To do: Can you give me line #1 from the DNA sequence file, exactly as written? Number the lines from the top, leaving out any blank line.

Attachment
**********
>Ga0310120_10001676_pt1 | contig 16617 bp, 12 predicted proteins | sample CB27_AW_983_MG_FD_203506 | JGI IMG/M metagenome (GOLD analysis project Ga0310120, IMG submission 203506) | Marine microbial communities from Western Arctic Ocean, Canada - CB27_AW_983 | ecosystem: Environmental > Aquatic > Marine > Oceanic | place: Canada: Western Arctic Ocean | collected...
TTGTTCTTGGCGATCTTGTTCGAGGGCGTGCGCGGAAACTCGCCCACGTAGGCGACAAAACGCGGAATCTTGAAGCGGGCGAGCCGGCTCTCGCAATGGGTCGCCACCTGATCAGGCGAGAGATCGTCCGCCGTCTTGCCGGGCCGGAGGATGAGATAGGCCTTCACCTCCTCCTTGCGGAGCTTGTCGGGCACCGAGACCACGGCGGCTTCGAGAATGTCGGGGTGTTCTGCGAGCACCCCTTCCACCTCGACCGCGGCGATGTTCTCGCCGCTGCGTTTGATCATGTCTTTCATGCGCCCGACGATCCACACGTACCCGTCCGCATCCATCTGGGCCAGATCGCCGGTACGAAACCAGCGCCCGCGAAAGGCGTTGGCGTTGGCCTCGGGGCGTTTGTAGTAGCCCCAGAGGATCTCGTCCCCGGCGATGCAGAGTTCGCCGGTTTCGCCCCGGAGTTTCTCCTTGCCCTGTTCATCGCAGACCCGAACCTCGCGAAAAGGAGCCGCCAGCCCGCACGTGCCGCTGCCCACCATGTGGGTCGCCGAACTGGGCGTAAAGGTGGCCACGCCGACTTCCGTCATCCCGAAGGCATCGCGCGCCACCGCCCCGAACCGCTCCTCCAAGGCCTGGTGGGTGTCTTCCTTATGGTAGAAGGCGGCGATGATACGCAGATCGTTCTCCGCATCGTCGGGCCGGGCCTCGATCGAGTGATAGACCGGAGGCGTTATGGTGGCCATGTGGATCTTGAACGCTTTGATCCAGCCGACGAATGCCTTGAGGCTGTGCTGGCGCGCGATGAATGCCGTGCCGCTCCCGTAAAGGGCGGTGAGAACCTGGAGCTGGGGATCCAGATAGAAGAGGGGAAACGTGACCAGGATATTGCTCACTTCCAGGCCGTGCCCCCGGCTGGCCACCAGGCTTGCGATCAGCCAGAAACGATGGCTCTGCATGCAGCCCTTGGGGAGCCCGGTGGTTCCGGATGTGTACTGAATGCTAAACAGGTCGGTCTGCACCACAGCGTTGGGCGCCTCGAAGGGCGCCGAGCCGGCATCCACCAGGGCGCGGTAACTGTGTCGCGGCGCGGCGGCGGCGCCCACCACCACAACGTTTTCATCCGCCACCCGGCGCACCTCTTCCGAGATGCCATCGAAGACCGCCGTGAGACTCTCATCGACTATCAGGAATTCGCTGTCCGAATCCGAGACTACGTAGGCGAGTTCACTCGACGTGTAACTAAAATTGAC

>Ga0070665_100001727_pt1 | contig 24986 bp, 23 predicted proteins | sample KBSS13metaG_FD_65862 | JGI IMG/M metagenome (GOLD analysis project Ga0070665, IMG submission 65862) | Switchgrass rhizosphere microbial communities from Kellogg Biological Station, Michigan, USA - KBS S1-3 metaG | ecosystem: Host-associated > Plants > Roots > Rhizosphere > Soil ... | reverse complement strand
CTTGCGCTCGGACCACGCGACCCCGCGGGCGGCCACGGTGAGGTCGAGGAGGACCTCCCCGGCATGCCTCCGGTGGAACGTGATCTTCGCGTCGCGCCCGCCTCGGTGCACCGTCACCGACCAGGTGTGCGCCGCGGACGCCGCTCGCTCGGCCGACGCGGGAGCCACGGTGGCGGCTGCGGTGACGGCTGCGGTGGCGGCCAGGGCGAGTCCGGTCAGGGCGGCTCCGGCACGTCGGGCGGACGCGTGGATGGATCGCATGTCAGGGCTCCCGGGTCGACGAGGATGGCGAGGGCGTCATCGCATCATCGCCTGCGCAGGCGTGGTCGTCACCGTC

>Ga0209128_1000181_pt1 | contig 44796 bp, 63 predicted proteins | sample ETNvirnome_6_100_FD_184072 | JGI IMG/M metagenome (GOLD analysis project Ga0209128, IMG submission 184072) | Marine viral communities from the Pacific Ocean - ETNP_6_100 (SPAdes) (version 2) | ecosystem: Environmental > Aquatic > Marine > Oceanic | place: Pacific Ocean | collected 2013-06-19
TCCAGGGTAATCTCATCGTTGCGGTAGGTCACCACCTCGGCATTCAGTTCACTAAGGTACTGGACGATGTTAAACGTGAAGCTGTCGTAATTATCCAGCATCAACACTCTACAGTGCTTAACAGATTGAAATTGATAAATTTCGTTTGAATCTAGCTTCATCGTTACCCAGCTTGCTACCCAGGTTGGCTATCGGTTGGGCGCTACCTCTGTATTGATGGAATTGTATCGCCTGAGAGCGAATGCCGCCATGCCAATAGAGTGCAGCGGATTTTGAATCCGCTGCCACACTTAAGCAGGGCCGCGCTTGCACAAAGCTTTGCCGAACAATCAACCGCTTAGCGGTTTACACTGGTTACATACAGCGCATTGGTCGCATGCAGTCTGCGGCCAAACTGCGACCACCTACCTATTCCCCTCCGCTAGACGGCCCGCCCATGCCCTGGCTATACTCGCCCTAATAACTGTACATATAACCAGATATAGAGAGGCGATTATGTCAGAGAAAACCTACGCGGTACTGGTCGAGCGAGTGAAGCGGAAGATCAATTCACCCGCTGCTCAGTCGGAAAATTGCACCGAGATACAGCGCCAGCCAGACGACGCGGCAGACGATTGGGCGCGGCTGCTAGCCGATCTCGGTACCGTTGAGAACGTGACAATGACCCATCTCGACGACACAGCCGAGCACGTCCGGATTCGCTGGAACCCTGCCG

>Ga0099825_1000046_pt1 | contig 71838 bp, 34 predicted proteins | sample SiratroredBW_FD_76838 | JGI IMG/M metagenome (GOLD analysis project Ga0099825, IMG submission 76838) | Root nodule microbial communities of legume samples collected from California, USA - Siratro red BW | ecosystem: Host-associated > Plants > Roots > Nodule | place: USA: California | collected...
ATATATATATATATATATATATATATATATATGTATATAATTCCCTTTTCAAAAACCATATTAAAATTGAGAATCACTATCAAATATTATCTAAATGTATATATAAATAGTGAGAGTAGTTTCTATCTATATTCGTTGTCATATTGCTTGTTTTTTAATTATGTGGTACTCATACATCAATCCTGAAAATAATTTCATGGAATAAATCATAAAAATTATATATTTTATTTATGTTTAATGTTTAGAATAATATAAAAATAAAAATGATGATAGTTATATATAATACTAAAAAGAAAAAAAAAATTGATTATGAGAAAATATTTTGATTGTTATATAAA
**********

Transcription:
>Ga0310120_10001676_pt1 | contig 16617 bp, 12 predicted proteins | sample CB27_AW_983_MG_FD_203506 | JGI IMG/M metagenome (GOLD analysis project Ga0310120, IMG submission 203506) | Marine microbial communities from Western Arctic Ocean, Canada - CB27_AW_983 | ecosystem: Environmental > Aquatic > Marine > Oceanic | place: Canada: Western Arctic Ocean | collected...